HARARE, April 17 — The Zimbabwe government should tread with caution as it sets about establishing special economic zones (SEZs) as a way of stimulating investment, experts warned on Wednesday.

Under its new five-year economic policy — the Zimbabwe Agenda for Sustainable Socio-Economic Transformation (Zim Asset)– the government has identified establishment of SEZs as a strategy to boost economic growth and development.

SEZs are designated geographical areas which operate under different economic rules from the rest of the economy.

Experts from Mauritius, the World Bank and the African Development Bank (AfDB) who addressed a two-day workshop on SEZs attended by Cabinet Ministers attended and senior officials here this week, warned the government to avoid pitfalls which had resulted in most SEZs established in Africa failing to achieve their set objectives.

Political and economic stability, clear objectives and roles for various stakeholders, the will to reform and private sector participation were identified as the most crucial ingredients for the success of the economic zones.

An official from the International Finance Corporation, a World Bank affiliate, Marcus Scheuermaier, said it was critical to send a signal to investors that the country was ready to reform.

“It is very important to have a dedicated reform unit for Zimbabwe,” he said, adding that Mauritius and Rwanda had successful established such units to provide support to ease doing business in the zones.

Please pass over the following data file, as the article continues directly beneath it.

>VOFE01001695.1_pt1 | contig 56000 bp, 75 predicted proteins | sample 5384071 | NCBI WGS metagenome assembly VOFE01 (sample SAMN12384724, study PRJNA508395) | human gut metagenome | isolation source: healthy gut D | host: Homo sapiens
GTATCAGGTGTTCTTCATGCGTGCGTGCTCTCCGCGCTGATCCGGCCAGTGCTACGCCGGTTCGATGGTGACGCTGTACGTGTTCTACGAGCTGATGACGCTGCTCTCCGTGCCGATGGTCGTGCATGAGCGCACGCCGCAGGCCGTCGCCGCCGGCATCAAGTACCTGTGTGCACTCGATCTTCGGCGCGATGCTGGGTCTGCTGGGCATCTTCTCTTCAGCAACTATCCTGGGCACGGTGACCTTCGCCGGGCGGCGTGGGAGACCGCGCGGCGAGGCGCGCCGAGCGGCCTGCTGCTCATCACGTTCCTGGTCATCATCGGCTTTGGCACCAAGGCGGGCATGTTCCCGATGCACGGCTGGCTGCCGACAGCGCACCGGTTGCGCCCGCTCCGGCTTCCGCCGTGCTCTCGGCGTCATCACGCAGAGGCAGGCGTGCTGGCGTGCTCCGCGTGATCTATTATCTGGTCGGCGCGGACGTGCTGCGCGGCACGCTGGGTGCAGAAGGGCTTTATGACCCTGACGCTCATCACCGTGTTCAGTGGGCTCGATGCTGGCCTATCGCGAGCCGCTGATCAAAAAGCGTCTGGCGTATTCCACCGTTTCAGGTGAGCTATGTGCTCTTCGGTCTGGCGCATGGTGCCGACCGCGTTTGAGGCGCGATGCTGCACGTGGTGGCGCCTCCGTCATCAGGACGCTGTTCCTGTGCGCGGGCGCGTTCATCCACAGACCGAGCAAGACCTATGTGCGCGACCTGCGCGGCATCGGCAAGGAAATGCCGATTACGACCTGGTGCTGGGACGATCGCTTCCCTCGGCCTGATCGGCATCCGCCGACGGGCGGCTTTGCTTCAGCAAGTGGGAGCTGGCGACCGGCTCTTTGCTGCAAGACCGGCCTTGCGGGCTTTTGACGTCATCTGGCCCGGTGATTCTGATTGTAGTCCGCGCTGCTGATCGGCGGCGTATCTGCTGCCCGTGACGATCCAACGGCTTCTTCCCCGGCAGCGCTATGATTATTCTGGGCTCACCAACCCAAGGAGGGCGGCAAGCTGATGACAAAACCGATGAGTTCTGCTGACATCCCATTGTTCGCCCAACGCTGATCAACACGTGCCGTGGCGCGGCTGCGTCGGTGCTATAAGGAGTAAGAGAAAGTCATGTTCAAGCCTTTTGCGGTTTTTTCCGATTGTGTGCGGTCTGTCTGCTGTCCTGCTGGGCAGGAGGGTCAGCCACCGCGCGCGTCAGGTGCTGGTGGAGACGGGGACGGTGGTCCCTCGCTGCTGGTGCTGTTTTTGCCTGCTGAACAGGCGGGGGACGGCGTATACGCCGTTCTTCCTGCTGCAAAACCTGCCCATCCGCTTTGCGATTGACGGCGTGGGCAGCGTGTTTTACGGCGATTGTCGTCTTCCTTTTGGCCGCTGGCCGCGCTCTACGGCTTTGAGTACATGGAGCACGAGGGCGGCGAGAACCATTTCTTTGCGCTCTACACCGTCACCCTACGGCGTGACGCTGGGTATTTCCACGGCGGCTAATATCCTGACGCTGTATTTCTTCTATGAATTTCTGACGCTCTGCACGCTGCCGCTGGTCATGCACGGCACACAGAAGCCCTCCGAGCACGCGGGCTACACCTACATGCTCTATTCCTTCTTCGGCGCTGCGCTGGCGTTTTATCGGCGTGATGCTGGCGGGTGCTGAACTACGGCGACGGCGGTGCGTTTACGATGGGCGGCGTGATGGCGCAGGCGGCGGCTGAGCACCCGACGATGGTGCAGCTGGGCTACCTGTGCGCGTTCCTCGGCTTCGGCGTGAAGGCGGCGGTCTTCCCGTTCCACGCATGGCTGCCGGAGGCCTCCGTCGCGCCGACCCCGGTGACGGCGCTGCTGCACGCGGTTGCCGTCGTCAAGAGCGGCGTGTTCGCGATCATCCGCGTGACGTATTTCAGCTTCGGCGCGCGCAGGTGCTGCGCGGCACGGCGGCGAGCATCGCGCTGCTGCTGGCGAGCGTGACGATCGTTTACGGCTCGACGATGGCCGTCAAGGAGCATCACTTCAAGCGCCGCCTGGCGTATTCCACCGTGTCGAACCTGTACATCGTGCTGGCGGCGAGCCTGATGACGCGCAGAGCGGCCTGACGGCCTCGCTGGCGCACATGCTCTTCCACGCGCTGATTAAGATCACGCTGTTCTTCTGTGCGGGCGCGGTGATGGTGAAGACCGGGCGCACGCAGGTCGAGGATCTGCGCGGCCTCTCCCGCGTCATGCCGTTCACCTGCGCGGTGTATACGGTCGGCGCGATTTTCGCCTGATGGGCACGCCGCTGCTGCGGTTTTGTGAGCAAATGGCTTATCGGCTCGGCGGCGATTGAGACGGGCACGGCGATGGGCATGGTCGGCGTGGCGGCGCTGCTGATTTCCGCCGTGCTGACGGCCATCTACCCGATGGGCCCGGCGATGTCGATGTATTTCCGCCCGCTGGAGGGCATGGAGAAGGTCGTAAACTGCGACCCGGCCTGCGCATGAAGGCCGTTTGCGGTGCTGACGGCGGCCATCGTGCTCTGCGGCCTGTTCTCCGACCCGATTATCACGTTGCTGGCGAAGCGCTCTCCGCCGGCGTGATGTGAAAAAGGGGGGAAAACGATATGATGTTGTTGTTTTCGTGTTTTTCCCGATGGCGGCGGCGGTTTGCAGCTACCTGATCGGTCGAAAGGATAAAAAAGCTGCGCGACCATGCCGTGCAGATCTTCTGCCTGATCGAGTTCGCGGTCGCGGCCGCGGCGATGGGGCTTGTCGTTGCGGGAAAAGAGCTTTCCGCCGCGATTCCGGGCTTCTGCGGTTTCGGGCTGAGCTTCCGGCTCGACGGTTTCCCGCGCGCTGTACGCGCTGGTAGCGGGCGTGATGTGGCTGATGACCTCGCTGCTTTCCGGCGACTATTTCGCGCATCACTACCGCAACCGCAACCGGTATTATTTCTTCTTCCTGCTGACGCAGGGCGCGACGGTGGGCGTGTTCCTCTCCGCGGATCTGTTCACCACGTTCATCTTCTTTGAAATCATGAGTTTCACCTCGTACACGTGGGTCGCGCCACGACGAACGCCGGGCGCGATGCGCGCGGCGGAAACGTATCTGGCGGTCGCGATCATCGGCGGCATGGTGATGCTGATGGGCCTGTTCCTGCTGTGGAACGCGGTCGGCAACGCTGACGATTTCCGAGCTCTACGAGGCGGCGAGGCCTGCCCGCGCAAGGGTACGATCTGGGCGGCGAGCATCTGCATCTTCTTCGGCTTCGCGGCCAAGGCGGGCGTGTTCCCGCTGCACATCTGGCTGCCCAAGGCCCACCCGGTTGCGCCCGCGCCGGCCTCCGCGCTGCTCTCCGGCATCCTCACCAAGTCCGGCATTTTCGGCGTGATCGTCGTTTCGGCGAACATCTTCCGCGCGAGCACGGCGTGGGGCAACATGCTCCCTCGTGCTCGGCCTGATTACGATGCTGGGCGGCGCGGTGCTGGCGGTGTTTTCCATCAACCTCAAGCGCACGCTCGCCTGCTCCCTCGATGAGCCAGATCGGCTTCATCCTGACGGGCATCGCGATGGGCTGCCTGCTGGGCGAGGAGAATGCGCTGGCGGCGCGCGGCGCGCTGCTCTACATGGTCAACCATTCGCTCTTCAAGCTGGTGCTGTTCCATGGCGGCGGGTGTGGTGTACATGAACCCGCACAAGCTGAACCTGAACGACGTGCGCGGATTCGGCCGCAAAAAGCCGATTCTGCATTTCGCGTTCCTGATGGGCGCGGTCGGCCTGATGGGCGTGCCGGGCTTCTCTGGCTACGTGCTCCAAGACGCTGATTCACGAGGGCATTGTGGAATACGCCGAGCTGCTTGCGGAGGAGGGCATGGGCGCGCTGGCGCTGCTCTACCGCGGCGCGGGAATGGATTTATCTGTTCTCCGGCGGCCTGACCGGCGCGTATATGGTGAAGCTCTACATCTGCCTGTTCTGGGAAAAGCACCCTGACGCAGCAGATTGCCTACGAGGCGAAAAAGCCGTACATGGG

Scheuermaier said the regions, which could be in the form of free trade zones, industrial parks and free zones, could only be used as starting points for national development.

World Bank official Douglas Zeng said the SEZs were not a panacea to development and that most Africa nations which used this approach had seen the zones failing to attain set goals. “Do not be too ambitious jumping into something you do not know,” Zeng cautioned.

He said key challenges faced in most African SEZs had to do with infrastructure, zone management and continuity in instances where governments had changed.

Former Mauritian deputy prime minister Dr Rama Sithanen said besides easing ways of doing business, African countries must also learn to reduce the cost of doing business.

Mauritius is one of the few shining examples of African countries which had successfully implemented SEZs.
“If a system is too complicated it is not going to work,” he said. “You need a one-stop shop for investors, not a one more stop approach.”

Sithanen said Mauritius had perfected its systems over time but struggled to successfully manage the SEZs because of wrong approaches at the initial stages.

Zimbabwe’s Finance and Economic Development Minister, Patrick Chinamasa, said the economic regions were meant to improve Zimbabwe’s investment climate. “We are taking deliberate steps into value addition, manufacturing and beneficiation,” he said.

Senior Minister Simon Khaya Moyo said Zimbabwe had the potential to become a regional hub if the country comes up with the right economic formula. “As we were our own political liberators, we can be our own economic liberators,” he said.

Industry Minister Mike Bimha said the economic regions would play a pivotal role in attracting foreign direct investment, enhancing competitiveness of local goods and creating employment. The government has identified Zimbabwe’s second largest city, Bulawayo, as the site for the first SEZs to be established in the country.